The Role of the State Archaeologist and the Division of Historical Resources
In Florida, the office of the State Archaeologist is within the Division of Historical Resources. Because the State Archaeologist has certain narrow responsibilities under Chapter 872.05 concerning unmarked human remains, the office receives many calls about problems concerning cemeteries and graves, even though it has no jurisdiction or responsibility. If you are concerned about possible disturbance or about protection or access to a cemetery, the State Archaeologist will not be able to help. Instead, you should review this web page to see what laws apply to your situation, then call local law enforcement, or work with local officials and property owners as appropriate.
The duties of the State Archaeologist assigned in Chapter 872.05, Florida Statutes, are about unmarked human remains only. Unmarked human remains are often American Indian burials from the time before European contact, more than 500 years ago. Such burials are usually in burial mounds, temple mounds, or prehistoric shell middens. Because there are no monuments or stones to mark such graves, and because they are usually in or associated with archaeological sites, the law assigns specific responsibilities to the State Archaeologist when unmarked human remains are encountered. Unmarked human burials may also include remains of people other than American Indians who have been buried more than 75 years. Human remains buried less than 75 years are under the jurisdiction of the medical examiner, not the State Archaeologist.
In contrast, marked human remains are those graves and cemeteries that now have or once had memorials such as monuments, headstones, vaults, crypts, and other types of grave markers. The State Archaeologist has no legal or administrative role concerning marked cemeteries or graves. If you believe graves are being disturbed in a marked cemetery, or if you have a concern about access to a cemetery, contact local law enforcement.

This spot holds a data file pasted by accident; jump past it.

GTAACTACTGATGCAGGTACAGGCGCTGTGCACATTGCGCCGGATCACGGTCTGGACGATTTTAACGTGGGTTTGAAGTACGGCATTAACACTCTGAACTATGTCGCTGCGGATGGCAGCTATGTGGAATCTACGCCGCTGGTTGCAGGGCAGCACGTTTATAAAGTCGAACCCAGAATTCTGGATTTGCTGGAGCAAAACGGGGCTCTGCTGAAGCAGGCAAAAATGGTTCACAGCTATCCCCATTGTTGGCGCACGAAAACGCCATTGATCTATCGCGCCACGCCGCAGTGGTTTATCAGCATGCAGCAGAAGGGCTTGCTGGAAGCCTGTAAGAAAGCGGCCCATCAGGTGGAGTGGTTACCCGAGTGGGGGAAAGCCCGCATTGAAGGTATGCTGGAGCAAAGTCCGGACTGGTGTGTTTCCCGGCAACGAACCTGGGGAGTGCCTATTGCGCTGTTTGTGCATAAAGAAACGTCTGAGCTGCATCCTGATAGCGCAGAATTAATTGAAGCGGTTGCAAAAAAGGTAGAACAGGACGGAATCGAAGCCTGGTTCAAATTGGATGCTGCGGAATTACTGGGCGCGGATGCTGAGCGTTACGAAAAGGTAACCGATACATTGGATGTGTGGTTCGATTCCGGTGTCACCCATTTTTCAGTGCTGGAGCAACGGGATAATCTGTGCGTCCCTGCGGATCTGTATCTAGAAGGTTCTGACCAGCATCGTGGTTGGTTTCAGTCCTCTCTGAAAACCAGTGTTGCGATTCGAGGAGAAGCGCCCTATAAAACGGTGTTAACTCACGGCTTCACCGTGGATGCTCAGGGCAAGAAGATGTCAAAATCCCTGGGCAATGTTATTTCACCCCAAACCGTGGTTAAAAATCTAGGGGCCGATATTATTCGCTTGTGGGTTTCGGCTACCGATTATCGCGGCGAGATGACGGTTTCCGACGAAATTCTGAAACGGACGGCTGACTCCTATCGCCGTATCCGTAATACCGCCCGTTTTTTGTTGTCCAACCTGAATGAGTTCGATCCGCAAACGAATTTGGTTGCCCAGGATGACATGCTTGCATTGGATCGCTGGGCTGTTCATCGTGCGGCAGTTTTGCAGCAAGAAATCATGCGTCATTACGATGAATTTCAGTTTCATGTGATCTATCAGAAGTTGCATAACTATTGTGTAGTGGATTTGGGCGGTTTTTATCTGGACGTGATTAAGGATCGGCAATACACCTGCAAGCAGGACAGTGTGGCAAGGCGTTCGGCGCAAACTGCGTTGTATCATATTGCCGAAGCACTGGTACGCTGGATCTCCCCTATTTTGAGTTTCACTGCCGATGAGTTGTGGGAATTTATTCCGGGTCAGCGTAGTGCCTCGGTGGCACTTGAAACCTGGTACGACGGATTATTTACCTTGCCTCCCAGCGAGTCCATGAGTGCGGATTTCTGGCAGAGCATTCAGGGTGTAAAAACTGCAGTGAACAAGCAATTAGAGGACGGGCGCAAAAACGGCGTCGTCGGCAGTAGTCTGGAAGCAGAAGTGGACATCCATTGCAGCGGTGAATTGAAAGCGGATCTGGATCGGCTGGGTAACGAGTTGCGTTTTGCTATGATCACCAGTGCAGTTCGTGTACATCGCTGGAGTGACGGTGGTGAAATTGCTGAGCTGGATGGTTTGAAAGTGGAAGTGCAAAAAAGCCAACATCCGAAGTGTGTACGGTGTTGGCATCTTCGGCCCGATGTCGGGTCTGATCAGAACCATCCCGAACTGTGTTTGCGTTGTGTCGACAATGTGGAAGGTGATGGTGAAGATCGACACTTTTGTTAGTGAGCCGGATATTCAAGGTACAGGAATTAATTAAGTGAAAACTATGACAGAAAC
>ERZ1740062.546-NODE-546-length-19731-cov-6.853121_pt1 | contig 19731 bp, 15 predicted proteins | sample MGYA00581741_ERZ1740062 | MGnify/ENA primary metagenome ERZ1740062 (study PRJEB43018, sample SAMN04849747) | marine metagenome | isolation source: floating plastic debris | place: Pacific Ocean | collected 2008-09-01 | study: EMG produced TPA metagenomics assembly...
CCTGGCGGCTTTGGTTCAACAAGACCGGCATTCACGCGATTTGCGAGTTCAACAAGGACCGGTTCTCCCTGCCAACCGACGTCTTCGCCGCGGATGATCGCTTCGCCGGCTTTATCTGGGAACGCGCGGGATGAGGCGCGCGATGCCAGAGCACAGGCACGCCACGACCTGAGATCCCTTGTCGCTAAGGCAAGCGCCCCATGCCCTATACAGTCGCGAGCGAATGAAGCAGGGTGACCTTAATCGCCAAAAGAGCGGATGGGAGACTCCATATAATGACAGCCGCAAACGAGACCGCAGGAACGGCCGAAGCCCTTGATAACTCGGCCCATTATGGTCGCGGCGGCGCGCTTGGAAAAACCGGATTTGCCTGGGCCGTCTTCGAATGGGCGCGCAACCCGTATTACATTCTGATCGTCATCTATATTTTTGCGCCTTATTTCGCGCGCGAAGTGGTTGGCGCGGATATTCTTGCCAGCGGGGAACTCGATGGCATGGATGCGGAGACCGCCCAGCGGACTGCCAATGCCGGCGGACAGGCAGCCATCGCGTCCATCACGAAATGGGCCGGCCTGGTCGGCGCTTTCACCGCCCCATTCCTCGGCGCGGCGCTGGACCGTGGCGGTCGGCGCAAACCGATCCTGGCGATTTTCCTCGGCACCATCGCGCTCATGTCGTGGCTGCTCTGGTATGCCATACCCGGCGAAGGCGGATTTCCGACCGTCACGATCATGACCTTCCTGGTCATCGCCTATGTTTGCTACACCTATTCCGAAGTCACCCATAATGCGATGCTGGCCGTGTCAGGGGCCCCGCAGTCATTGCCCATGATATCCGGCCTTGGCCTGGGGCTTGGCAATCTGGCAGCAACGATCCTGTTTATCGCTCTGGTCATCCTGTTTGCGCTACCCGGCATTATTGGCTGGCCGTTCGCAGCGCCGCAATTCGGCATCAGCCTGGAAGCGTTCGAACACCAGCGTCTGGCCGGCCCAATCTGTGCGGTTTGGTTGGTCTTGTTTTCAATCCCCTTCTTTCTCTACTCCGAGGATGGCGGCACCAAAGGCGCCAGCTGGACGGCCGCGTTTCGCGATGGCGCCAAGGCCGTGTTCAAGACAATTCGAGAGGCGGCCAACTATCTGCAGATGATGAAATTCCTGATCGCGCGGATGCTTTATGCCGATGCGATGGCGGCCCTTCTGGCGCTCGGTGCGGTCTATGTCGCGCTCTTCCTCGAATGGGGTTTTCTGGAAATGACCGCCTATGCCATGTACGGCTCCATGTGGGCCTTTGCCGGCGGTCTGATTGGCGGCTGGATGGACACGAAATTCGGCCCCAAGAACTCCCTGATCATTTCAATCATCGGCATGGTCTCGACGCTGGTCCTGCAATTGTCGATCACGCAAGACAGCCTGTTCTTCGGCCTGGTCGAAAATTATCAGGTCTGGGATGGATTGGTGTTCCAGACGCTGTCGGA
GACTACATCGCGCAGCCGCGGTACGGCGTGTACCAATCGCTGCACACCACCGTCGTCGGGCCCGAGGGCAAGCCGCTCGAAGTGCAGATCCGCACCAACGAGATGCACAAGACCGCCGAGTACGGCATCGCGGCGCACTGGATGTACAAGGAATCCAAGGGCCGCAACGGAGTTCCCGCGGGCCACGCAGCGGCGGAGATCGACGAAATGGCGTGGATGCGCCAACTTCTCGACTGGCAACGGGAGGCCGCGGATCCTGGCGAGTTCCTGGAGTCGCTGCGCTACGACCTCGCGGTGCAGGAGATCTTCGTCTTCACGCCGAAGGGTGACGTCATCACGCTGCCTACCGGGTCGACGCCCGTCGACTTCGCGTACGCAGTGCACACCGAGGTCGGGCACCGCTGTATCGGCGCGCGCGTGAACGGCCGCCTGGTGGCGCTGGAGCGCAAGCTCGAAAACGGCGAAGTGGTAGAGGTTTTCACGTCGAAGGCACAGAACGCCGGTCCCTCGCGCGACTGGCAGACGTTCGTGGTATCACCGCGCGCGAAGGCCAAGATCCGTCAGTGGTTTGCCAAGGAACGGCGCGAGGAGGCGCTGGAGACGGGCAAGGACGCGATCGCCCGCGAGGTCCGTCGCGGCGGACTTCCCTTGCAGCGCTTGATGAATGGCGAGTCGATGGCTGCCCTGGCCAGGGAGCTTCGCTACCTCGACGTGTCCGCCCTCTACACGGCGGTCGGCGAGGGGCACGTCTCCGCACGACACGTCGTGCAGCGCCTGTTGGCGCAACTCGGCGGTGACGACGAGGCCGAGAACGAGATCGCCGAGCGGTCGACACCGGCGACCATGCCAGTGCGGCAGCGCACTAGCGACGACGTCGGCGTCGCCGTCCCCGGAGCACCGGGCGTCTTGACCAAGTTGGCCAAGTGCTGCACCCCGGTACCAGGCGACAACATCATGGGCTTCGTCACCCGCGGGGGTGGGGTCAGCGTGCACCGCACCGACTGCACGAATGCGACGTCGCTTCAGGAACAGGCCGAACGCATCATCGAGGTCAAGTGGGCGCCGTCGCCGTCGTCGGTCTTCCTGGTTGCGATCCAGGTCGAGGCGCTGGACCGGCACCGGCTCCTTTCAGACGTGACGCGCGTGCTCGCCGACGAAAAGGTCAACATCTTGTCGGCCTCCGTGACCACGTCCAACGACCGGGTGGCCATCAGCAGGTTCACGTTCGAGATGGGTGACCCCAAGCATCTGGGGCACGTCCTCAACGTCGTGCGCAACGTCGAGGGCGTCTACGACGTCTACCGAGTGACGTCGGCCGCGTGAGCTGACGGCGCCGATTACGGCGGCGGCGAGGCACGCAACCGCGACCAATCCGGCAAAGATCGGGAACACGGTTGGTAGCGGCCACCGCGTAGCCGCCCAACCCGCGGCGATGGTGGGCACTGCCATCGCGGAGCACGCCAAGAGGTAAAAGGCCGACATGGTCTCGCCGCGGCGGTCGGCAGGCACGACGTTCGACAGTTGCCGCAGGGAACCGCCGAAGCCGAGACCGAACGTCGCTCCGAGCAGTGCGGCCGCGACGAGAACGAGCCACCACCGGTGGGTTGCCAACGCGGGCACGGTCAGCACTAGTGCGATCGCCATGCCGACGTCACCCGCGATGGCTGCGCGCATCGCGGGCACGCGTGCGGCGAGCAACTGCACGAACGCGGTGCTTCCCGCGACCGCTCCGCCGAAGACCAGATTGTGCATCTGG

The Division of Historical Resources manages a wide range of preservation programs that may be useful during an organized effort to preserve a historic cemetery. Start with the Florida Master Site File to see what information already exists, and whether a new site form or an update would be appropriate. Most cemetery preservation success stories depend on hard work by local citizens who may organize a non-profit organization or otherwise band together to plan and carry out effective preservation activities. Division of Historical Resources programs that may be helpful at some point in this process include historic landmark designation, National Register of Historic Places nomination, and possibly some grant assistance. You can learn more about the Division's preservation programs at www.flheritage.com.
If you believe that unmarked human remains are being disturbed or have been discovered, the law requires you to notify local law enforcement. If there are human remains, the law enforcement agency will notify the medical examiner. If it is determined by the medical examiner or the law enforcement officer that the remains are unmarked, they will contact the State Archaeologist, and the procedures outlined in Chapter 872.05 will be followed.